3. Approach to the Analysis
3.1.1 Exporting the data
Ricardo was granted access to the activity dashboard of the consultation on Citizen Space. The “approved responses with redaction” were downloaded weekly (at a minimum) as a Microsoft Excel spreadsheet and saved to a secured folder. Ricardo then used their in-house tool developed using Microsoft Excel to import the data from the exported database onto the tool to perform the analysis (see Section 3.1.3 for further details on this tool).
3.1.2 “Cleaning” of the data
Once the data was imported into the tool, Ricardo “cleaned” the imported data identifying blank and duplicate responses from the same individual or organisation manually, using tools such as Microsoft Excel’s data filter tool. Blank responses were excluded from any further analysis. Duplicate responses were combined by copying and pasting the different answers into one single answer. The duplicated lines were then also excluded from any further analysis. None of the excluded responses were deleted from the tool, instead a comment was provided in a dedicated column. This ensured that all responses (including excluded ones) were recorded and that changes to the database could be audited and quality controlled.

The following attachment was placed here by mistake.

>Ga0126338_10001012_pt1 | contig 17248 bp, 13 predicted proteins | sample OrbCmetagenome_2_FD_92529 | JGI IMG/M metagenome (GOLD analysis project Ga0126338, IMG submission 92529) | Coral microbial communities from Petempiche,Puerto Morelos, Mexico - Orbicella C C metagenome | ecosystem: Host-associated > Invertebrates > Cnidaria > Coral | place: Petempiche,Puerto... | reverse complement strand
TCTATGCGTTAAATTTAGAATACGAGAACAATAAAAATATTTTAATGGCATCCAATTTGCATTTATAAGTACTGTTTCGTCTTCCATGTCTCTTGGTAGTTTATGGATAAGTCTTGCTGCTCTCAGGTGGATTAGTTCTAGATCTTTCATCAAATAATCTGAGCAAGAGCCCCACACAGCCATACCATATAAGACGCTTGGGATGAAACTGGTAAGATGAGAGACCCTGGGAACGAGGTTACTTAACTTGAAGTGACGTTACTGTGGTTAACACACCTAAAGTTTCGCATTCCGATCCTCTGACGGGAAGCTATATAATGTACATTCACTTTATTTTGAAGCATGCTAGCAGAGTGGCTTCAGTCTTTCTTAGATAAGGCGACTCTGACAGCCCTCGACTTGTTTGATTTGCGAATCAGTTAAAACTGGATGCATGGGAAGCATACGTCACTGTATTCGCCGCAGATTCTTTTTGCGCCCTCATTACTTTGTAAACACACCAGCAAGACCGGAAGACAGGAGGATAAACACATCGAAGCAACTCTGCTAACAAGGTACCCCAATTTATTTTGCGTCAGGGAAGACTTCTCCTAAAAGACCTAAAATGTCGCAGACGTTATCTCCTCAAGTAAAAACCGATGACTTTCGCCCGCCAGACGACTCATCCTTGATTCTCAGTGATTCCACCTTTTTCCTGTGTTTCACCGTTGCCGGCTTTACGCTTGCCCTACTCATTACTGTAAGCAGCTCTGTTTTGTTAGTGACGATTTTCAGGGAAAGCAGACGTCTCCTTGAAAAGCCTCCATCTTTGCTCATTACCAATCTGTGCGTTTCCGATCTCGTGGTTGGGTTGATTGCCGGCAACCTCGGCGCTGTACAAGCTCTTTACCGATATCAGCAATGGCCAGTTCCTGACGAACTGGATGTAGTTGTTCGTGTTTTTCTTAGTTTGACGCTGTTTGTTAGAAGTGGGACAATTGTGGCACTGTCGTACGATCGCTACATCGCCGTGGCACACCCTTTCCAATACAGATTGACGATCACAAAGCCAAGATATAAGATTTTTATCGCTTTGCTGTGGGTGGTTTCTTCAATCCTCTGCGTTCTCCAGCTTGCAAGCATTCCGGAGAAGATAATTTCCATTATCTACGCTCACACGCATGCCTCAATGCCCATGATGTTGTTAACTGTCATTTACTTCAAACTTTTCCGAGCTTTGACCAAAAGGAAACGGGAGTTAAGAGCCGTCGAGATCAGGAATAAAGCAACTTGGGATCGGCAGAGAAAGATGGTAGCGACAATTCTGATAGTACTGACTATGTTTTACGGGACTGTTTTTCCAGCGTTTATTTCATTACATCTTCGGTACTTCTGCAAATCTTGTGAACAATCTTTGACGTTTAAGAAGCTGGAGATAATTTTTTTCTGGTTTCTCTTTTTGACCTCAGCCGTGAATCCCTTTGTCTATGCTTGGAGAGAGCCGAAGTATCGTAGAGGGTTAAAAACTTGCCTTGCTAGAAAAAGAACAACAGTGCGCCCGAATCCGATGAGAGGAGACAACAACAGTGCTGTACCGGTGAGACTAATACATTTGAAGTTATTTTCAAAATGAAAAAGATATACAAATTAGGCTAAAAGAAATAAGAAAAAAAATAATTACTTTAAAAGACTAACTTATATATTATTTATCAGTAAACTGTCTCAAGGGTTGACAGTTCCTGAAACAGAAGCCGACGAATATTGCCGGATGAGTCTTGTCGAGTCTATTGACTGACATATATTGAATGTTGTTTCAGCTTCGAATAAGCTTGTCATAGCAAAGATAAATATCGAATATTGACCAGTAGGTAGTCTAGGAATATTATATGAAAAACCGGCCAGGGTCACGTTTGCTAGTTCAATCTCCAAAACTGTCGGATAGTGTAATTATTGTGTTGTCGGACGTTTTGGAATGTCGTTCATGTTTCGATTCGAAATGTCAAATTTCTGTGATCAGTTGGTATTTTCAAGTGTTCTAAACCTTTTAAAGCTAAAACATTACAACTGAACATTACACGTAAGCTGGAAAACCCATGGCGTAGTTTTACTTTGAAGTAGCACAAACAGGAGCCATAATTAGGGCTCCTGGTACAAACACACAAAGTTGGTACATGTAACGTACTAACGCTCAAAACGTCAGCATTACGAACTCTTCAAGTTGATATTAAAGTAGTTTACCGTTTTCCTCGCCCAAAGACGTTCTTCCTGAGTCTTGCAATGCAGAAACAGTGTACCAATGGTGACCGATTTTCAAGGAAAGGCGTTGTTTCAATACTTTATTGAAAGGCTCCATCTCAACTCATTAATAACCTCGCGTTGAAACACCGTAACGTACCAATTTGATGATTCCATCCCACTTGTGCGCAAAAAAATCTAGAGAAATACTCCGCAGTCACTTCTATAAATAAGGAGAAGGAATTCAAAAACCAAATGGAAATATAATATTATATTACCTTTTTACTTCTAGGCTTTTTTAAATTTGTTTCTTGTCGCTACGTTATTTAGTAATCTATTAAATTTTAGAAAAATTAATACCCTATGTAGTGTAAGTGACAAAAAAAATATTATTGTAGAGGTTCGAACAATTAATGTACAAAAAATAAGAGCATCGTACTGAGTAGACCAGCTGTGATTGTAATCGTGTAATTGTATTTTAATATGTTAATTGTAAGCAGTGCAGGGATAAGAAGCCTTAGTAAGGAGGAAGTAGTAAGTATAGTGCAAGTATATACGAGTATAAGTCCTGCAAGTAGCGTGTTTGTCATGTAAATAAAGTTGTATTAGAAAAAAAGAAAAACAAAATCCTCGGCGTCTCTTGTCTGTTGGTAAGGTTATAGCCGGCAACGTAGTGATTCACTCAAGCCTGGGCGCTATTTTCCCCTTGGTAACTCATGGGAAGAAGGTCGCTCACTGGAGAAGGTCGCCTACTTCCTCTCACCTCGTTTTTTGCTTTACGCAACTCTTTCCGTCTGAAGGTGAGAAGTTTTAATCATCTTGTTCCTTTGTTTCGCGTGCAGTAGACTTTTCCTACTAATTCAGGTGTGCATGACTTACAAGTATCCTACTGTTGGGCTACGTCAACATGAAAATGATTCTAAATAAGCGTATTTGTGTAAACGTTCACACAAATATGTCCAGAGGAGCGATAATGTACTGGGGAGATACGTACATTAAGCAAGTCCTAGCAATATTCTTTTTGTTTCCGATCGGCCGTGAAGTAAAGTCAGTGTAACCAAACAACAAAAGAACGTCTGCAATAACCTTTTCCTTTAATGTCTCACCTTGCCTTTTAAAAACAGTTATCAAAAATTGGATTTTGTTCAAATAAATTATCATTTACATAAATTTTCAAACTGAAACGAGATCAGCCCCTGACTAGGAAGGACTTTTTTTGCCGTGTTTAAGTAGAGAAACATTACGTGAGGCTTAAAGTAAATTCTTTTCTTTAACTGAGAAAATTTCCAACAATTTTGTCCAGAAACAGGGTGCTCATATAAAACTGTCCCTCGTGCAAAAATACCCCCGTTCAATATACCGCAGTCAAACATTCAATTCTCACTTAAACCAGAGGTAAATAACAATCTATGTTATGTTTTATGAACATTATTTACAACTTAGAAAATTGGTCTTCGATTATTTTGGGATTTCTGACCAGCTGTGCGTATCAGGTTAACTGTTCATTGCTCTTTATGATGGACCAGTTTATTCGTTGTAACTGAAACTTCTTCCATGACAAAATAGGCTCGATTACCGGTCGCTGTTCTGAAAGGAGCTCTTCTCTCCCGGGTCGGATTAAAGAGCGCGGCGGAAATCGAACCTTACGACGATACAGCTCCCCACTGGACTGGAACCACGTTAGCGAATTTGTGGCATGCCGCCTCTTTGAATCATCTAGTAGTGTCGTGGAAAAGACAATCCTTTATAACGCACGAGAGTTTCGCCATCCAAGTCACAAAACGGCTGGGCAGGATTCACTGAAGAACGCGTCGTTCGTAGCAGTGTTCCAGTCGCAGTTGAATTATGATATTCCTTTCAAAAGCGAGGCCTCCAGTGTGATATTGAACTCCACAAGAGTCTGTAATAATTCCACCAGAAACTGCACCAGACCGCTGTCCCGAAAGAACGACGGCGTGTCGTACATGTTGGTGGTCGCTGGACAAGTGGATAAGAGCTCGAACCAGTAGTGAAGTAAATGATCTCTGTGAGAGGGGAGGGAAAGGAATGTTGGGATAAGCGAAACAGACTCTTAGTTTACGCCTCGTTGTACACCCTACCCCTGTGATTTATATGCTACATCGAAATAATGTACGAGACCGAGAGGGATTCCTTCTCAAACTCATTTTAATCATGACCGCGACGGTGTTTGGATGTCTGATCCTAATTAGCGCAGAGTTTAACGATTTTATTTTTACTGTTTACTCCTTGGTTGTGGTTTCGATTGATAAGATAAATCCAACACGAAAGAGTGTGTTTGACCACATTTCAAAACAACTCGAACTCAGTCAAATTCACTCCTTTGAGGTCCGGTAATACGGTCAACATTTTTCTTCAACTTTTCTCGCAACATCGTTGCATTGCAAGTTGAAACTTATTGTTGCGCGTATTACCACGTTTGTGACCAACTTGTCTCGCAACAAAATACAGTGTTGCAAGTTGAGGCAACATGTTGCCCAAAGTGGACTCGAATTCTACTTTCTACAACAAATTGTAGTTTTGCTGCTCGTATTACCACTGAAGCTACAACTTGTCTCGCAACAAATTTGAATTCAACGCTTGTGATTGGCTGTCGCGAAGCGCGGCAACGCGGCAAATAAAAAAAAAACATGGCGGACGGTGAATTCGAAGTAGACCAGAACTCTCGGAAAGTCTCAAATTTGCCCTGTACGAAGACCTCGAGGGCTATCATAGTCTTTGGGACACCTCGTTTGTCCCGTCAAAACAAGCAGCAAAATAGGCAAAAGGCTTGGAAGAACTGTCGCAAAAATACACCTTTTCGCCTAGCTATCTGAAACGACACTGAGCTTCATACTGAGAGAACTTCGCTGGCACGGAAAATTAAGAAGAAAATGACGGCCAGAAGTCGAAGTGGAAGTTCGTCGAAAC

Ricardo also re-assigned any responses that were not relevant to the questions to a better suited question and the content of the emails to the relevant questions where feasible. A comment in the relevant column was provided to record for any changes made to the responses.